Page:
Social Media

5 Lessons for Content Marketers from the #icebucketchallenge

Posted by Gordon Plutsky on August 15th, 2014 at 5:51 am

The ice bucket challenge to raise funds and awareness for ALS research has been a smashing success and has led to a huge spike in donations.  The viral aspect to the campaign has taken on a life of its’ own.  This phenomenon can be a blueprint for content marketers trying to understand the DNA of a viral content campaign.  Here are a few takeaways for marketers:

User generated content spurs participation with your brand:
Inside all of us is a budding director or actor; some participants went through great lengths to craft their video.  They tried to be funny or touching in their messages.  Each video creator showed personal touch with the their innate creativity looking for their moment.  Crowdsourcing videos or Instagram pictures can help get your customers involved in your campaigns. The majority of Americans are walking around with HD video cameras in their pockets and they are not afraid to use them.

Video is superior to text for building engagement:
Video is the preferred way to spread a message via social media.  Any past technology barriers have evaporated and all audiences are comfortable consuming video across any platform, especially mobile.  The old cliché is true, if a picture is worth 1,000 words, video is worth a 10,000.  Showing is always better than telling.

Create brand advocates with peer-to-peer sharing:
One of the striking outcomes of the ice bucket challenge was the way that participants called out and tagged friends.  Non-profits have long known that peer-to-peer fundraising is a critical aspect of their overall revenue plans.  People are media and in the social era they are your best sales people.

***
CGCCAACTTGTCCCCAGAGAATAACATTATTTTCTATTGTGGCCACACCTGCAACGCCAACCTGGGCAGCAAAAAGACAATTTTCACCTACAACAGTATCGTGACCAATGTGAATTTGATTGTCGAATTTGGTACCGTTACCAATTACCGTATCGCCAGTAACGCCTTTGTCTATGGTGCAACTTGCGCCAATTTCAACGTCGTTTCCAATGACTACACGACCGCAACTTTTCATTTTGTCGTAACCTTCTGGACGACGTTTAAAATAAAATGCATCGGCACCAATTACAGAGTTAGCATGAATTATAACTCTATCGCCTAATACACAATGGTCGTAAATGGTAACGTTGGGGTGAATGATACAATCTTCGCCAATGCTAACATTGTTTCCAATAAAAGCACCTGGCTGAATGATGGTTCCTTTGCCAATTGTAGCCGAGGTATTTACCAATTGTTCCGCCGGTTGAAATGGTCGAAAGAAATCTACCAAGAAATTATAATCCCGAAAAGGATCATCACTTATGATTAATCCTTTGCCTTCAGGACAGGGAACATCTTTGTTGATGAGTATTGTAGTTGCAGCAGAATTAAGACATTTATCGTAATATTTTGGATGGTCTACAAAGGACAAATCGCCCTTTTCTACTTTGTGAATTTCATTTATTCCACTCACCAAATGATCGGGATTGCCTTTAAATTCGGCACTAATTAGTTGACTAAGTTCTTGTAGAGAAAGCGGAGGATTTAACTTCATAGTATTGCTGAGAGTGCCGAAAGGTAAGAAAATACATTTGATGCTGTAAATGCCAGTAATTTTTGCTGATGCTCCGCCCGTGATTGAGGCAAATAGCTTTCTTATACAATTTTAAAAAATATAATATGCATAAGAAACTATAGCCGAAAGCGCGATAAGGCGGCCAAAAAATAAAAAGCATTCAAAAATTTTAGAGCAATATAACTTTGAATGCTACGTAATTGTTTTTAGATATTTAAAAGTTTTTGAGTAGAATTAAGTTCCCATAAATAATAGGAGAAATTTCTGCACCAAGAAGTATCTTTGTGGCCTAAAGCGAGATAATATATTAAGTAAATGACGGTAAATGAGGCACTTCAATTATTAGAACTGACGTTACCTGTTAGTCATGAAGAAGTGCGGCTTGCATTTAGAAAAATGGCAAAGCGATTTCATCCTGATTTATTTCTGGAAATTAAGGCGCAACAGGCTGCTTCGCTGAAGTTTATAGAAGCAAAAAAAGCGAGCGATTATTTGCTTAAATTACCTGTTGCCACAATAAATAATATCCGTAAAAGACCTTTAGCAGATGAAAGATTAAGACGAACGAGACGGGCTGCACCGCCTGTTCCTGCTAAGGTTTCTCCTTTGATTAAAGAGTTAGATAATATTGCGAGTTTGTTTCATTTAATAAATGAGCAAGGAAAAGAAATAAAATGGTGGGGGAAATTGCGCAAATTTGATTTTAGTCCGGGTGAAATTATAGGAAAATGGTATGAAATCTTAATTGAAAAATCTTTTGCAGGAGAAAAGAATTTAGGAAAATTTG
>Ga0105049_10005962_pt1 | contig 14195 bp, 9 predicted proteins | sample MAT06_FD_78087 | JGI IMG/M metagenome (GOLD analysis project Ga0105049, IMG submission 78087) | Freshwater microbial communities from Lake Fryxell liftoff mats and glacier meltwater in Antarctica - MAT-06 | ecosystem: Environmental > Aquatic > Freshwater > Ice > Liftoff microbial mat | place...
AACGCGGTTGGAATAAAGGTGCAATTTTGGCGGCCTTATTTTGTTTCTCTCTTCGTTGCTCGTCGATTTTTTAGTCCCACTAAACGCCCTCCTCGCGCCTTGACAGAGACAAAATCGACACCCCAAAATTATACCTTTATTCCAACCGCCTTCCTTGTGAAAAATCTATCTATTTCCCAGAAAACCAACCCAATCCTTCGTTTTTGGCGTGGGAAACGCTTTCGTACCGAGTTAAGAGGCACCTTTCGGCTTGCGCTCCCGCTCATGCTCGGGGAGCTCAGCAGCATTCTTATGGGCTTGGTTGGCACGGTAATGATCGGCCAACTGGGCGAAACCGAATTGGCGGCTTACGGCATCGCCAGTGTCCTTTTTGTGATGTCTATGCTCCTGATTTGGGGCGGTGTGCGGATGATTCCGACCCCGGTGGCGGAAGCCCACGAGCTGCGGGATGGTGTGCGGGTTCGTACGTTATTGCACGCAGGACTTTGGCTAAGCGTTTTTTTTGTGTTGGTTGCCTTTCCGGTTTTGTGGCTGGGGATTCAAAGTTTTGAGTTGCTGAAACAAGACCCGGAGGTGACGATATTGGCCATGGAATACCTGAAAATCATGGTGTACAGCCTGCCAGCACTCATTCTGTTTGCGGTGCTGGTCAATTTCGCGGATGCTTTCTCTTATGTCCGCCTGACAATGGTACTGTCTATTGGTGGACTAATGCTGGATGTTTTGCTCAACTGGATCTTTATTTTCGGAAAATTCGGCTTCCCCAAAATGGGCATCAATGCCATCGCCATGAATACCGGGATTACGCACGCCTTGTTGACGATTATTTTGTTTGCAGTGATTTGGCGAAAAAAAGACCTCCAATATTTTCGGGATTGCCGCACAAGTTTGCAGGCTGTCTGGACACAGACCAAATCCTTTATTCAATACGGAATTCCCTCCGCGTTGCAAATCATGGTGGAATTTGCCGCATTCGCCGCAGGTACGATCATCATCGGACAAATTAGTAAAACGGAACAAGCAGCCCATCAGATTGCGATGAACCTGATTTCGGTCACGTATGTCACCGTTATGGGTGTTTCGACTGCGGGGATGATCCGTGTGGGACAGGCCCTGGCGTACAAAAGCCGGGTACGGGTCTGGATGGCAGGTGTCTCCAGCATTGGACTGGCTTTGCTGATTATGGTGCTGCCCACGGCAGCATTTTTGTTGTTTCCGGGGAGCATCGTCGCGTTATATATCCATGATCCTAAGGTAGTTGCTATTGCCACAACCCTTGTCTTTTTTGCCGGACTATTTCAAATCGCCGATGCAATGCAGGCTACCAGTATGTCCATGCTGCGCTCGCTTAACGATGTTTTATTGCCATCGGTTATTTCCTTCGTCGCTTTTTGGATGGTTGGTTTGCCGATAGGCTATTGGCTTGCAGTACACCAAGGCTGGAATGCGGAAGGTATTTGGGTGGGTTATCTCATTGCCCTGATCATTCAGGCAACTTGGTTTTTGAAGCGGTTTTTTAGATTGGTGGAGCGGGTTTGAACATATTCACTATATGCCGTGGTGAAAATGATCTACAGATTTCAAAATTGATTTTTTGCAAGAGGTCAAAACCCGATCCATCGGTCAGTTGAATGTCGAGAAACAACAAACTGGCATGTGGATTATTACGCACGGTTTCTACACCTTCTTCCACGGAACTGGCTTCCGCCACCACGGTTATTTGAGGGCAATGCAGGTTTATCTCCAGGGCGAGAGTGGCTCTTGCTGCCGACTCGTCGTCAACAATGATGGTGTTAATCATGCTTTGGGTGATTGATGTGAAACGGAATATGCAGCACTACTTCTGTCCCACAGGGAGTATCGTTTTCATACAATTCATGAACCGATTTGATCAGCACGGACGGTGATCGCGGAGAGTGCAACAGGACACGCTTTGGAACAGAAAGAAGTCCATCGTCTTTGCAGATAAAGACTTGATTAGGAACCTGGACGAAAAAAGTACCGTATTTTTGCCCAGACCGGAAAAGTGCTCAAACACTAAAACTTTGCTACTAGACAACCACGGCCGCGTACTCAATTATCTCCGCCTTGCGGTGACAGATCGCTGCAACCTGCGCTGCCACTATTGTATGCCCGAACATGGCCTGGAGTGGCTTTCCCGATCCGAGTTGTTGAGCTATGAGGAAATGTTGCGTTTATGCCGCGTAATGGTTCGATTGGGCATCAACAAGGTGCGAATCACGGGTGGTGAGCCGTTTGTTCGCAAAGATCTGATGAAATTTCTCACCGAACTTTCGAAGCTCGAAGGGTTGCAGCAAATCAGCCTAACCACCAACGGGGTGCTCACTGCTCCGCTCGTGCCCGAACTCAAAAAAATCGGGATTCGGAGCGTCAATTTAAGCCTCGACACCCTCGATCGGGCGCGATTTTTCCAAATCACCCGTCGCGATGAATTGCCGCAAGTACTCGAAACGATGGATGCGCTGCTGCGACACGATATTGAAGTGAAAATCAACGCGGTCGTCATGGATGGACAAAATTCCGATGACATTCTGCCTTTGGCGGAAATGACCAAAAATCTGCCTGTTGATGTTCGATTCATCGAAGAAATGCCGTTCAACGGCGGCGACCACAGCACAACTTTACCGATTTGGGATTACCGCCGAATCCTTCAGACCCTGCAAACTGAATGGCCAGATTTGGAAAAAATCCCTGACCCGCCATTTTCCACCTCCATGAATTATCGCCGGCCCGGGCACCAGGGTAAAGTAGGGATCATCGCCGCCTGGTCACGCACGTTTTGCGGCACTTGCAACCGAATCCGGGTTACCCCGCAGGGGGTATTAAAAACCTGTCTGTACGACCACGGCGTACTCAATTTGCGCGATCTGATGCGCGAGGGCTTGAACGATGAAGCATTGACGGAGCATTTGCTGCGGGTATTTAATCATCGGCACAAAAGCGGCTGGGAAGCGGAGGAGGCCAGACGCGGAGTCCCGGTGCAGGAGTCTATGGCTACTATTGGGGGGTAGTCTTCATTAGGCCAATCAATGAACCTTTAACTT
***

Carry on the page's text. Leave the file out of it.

Having a community is better than having an audience:
The sense of community and connection is what drives the energy of social media.  Humans long and need to be apart of a tribe.  Modern life has robbed many of us of the small village environment of our ancestors.  Facebook and other networks create the virtual town square.  The campaign gives people a reason to connect on with a common goal.

Storytelling builds emotional connections: The ice bucket challenge started with the heartbreaking story of Pete Frates, the young man from Beverly Mass. (and my neighbor) stricken with ALS who has become a national story.  Seeing Pete and his young wife turns the abstract into real life.  Storytelling works because we put ourselves into the story and imagine a loved one (or ourselves) in Pete’s shoes.  That stirs our compassion and emotion and helps internalize the message.

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